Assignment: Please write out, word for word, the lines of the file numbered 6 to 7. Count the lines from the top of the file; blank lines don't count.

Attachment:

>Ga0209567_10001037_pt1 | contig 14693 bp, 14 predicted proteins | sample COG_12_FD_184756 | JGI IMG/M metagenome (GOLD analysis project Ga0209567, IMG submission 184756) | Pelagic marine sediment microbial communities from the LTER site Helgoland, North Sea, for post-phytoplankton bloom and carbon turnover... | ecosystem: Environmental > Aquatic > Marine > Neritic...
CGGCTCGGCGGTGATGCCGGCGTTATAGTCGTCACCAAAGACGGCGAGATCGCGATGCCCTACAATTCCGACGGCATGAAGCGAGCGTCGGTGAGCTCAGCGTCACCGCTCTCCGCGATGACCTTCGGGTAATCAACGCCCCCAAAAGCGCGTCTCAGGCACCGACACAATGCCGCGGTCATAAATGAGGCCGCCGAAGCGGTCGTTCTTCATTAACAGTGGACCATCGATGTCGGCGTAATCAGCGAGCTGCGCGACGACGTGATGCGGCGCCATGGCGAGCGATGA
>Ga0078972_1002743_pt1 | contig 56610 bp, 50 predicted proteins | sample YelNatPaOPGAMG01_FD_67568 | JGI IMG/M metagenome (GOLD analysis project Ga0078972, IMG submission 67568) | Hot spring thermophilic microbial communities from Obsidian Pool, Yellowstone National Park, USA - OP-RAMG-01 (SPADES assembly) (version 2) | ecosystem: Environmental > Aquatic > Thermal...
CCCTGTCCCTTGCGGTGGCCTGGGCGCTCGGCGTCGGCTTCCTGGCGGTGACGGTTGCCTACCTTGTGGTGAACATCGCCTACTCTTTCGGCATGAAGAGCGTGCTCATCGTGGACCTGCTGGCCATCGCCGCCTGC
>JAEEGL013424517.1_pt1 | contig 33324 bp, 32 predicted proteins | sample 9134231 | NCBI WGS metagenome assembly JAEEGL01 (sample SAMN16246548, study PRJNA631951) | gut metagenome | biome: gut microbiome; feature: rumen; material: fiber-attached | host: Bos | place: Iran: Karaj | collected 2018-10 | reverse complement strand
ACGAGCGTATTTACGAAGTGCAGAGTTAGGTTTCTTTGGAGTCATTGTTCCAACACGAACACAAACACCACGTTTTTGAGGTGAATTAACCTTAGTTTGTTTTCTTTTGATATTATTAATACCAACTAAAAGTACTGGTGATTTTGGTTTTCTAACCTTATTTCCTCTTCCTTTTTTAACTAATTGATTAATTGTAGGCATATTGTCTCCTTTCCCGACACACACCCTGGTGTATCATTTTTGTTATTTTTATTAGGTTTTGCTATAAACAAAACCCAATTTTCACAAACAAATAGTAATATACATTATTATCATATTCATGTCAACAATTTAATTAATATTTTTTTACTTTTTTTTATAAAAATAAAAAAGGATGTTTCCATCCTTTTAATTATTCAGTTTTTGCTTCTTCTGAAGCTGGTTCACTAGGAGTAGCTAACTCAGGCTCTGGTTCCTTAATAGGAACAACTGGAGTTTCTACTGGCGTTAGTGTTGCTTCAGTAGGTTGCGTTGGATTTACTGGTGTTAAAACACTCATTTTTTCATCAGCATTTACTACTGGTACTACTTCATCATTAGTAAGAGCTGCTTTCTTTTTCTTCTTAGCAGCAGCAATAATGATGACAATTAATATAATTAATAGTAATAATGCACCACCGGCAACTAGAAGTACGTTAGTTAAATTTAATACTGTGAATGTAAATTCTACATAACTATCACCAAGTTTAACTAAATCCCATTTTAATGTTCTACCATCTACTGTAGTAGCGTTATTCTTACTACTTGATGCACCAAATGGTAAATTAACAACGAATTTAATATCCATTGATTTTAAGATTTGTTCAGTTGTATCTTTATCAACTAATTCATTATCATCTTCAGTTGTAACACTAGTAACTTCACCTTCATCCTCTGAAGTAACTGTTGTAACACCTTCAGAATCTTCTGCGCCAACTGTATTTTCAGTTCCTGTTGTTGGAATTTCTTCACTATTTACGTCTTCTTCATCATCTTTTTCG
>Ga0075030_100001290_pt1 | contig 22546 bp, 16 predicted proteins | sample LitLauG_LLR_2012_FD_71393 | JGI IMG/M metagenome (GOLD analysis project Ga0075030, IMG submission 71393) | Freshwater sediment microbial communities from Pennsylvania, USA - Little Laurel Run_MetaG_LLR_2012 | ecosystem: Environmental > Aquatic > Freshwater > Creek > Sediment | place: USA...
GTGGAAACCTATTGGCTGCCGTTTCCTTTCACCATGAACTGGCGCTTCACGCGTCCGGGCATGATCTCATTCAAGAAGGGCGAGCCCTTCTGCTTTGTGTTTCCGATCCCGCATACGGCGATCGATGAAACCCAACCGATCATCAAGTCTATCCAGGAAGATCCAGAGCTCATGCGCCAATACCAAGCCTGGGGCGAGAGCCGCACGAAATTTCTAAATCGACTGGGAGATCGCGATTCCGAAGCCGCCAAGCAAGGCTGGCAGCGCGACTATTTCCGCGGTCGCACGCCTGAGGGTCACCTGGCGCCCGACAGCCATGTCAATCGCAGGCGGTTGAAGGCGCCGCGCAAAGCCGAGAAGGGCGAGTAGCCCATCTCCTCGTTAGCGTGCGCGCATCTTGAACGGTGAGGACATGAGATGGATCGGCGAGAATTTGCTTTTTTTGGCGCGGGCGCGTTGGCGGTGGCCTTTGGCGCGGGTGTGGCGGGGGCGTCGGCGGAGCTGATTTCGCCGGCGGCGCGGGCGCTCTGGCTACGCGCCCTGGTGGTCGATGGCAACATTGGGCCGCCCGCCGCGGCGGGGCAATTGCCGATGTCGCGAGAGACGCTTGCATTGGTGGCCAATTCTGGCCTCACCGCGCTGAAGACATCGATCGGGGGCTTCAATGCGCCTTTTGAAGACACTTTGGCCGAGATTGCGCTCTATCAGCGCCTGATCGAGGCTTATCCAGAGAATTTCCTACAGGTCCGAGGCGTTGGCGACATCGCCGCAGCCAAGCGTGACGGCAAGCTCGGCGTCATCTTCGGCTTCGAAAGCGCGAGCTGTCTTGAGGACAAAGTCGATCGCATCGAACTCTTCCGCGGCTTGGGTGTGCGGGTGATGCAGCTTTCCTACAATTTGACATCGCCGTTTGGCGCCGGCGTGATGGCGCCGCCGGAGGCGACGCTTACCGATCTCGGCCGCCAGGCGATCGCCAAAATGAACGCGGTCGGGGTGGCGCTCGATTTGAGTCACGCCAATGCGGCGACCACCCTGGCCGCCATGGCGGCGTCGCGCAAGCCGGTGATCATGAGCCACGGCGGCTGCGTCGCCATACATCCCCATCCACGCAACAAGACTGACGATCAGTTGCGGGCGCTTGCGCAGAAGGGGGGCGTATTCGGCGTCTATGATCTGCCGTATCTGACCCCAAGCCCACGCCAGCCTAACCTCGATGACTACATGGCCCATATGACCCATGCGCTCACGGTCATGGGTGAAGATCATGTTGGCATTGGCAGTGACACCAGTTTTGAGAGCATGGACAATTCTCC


ACGAGCGTATTTACGAAGTGCAGAGTTAGGTTTCTTTGGAGTCATTGTTCCAACACGAACACAAACACCACGTTTTTGAGGTGAATTAACCTTAGTTTGTTTTCTTTTGATATTATTAATACCAACTAAAAGTACTGGTGATTTTGGTTTTCTAACCTTATTTCCTCTTCCTTTTTTAACTAATTGATTAATTGTAGGCATATTGTCTCCTTTCCCGACACACACCCTGGTGTATCATTTTTGTTATTTTTATTAGGTTTTGCTATAAACAAAACCCAATTTTCACAAACAAATAGTAATATACATTATTATCATATTCATGTCAACAATTTAATTAATATTTTTTTACTTTTTTTTATAAAAATAAAAAAGGATGTTTCCATCCTTTTAATTATTCAGTTTTTGCTTCTTCTGAAGCTGGTTCACTAGGAGTAGCTAACTCAGGCTCTGGTTCCTTAATAGGAACAACTGGAGTTTCTACTGGCGTTAGTGTTGCTTCAGTAGGTTGCGTTGGATTTACTGGTGTTAAAACACTCATTTTTTCATCAGCATTTACTACTGGTACTACTTCATCATTAGTAAGAGCTGCTTTCTTTTTCTTCTTAGCAGCAGCAATAATGATGACAATTAATATAATTAATAGTAATAATGCACCACCGGCAACTAGAAGTACGTTAGTTAAATTTAATACTGTGAATGTAAATTCTACATAACTATCACCAAGTTTAACTAAATCCCATTTTAATGTTCTACCATCTACTGTAGTAGCGTTATTCTTACTACTTGATGCACCAAATGGTAAATTAACAACGAATTTAATATCCATTGATTTTAAGATTTGTTCAGTTGTATCTTTATCAACTAATTCATTATCATCTTCAGTTGTAACACTAGTAACTTCACCTTCATCCTCTGAAGTAACTGTTGTAACACCTTCAGAATCTTCTGCGCCAACTGTATTTTCAGTTCCTGTTGTTGGAATTTCTTCACTATTTACGTCTTCTTCATCATCTTTTTCG
>Ga0075030_100001290_pt1 | contig 22546 bp, 16 predicted proteins | sample LitLauG_LLR_2012_FD_71393 | JGI IMG/M metagenome (GOLD analysis project Ga0075030, IMG submission 71393) | Freshwater sediment microbial communities from Pennsylvania, USA - Little Laurel Run_MetaG_LLR_2012 | ecosystem: Environmental > Aquatic > Freshwater > Creek > Sediment | place: USA...